The Moles of Oaxaca

Jinich and Ruiz with some of their ingredients

Washington’s Mexican Cultural Institute featured a culinary program last week with Insitute chef Patricia Jinich and guest chef, Alejandro Ruiz, two delightful people who are excellent ambassadors for the subtle and refined flavors of Mexico.

You know there’s more to Mexican cooking than rice and beans and the three moles served proved it. A fruity Amarillo mole was made with a typical spice combination of thyme, cumin, oregano, peppercorns, and cloves. The dark Mole Negro had the smoky flavor we typically think of as a mole sauce, but it was the delicate Almendrado mole served over Cornish game hens that was a real palate-opener. The layered flavors of almonds, capers, that spice blend, parsley, tomatillos, and more blended into a perfumed sauce that had us scraping our plates.

Jinich, who can describe foods better than any poet, made the point that each ingredient “should accomplish something.” And while she admits that the layering of flavors created by the slow addition of each ingredient can be time consuming, she suggests making a big batch. “Moles get better, they need to sit and make sense of what they are.”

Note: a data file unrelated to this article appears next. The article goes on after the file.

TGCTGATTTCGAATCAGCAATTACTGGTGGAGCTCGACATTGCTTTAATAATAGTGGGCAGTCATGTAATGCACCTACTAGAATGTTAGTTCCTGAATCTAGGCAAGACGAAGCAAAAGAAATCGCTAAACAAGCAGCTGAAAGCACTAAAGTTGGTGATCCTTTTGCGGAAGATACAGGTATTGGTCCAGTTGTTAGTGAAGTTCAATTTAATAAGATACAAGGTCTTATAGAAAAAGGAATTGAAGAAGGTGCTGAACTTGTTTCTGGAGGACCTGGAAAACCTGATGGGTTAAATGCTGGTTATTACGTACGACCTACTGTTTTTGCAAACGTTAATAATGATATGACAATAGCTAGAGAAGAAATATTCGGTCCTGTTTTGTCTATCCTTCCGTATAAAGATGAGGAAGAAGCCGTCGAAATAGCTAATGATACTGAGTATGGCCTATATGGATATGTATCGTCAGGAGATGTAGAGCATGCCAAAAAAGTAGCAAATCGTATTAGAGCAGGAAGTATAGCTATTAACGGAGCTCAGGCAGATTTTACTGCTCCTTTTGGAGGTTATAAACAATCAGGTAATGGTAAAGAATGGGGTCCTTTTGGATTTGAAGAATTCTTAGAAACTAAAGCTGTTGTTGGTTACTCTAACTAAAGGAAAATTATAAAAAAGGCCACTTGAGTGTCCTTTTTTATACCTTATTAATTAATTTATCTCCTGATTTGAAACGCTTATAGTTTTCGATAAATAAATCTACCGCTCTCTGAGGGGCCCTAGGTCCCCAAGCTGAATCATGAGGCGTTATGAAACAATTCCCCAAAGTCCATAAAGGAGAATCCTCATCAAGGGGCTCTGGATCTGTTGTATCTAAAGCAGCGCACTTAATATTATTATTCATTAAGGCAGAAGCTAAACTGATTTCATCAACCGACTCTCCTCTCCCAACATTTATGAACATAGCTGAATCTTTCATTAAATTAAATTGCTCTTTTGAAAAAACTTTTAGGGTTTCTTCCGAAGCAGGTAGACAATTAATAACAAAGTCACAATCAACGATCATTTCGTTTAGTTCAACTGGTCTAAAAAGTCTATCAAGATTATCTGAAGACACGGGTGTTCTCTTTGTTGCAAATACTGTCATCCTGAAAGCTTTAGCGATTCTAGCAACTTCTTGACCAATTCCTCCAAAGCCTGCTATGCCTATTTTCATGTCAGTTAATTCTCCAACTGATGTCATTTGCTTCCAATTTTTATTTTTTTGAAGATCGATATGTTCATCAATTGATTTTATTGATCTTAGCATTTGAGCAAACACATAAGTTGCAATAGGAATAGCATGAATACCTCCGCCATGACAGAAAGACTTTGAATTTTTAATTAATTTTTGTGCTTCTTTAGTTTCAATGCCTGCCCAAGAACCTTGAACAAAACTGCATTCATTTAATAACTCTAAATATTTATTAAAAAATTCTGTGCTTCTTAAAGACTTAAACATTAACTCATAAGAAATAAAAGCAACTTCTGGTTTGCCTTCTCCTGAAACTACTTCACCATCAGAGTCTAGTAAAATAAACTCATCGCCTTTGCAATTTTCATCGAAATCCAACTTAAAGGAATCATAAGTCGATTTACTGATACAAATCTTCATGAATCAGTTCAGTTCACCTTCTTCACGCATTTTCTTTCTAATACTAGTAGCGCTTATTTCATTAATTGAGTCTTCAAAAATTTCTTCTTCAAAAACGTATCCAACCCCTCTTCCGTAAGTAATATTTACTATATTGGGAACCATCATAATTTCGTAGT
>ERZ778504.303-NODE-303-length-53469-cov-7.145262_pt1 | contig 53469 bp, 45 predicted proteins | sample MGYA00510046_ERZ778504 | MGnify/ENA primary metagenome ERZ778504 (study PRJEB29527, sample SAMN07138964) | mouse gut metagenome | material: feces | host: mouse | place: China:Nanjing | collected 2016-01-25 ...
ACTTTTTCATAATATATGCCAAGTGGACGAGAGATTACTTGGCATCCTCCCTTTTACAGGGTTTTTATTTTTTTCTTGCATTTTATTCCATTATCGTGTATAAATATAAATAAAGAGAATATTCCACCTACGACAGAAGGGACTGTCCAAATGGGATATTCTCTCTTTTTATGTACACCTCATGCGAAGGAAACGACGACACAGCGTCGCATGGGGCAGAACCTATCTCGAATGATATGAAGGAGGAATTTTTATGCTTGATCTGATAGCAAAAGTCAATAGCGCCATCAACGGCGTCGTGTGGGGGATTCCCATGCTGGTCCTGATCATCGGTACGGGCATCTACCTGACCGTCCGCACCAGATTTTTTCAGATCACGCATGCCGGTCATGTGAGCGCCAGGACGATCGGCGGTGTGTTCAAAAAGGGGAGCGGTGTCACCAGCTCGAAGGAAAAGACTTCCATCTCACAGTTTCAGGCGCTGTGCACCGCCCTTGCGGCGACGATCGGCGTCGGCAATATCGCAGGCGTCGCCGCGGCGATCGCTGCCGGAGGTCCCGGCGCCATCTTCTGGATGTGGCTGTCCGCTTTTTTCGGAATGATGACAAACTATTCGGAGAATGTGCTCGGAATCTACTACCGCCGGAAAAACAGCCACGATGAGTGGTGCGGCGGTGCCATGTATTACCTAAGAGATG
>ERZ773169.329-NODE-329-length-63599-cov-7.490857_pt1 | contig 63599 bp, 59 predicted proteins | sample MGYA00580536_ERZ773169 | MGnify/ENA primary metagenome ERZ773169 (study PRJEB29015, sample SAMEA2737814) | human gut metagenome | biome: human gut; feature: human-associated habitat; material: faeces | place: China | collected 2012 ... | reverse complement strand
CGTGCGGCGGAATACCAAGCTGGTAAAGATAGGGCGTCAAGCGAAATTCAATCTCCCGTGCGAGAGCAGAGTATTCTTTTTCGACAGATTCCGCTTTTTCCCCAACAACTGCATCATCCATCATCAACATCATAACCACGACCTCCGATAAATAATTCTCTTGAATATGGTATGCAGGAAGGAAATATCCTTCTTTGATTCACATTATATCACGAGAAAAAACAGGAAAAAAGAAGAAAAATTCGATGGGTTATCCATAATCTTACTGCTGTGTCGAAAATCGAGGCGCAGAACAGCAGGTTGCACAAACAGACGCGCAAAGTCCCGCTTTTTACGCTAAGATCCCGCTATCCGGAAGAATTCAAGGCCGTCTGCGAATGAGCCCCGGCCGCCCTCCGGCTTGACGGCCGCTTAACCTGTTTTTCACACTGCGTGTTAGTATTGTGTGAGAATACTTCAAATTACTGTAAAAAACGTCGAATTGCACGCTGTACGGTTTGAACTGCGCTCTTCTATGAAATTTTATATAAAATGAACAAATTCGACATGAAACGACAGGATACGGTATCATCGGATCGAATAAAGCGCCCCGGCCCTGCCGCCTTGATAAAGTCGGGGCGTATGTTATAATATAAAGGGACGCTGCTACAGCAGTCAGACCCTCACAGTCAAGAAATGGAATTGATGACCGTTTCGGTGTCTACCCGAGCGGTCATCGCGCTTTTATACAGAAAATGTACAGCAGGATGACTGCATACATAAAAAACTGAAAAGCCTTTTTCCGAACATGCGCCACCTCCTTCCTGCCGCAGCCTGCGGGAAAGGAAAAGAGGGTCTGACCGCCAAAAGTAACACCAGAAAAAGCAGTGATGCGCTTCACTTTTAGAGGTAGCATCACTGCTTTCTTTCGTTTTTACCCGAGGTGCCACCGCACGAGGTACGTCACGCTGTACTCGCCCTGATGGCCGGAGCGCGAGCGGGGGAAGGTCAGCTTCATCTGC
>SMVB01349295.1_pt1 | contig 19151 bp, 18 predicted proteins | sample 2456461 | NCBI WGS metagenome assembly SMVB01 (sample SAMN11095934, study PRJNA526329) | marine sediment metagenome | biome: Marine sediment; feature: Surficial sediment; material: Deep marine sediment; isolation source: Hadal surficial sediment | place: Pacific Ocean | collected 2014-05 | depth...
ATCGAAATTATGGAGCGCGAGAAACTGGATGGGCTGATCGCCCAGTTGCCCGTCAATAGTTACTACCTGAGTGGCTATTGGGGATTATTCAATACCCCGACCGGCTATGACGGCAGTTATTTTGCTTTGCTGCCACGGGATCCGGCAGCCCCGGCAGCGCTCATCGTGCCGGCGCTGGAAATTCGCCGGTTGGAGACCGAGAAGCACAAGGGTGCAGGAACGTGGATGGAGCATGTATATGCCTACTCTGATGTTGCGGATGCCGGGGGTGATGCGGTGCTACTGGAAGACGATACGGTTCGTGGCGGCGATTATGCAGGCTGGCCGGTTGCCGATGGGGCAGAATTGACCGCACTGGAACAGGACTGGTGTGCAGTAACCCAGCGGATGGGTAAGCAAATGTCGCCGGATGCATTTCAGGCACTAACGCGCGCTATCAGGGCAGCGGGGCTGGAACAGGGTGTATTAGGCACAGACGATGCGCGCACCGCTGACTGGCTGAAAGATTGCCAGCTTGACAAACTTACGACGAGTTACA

Aah, but don’t we all?

Totopos con chapulines, guacamole y salsa de malcajete; also, my first taste of grasshoppers

The moles were made with real Oaxacan ingredients, that Chef Ruiz was able to carry in, accompanied by a letter from the Institute confirming that he had been invited to cook, and was not smuggling! But Jinich stressed that a Mexican kitchen is a noisy and creative place–blenders buzzing, chiles smoking on a comal–and you should not be afraid to substitute ingredients.

a delightful evening

Upcoming programs include Festive Mexico, The Cacao Route, and Mexican Fiestas.

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About Appetite for Books

read, cook, eat, repeat
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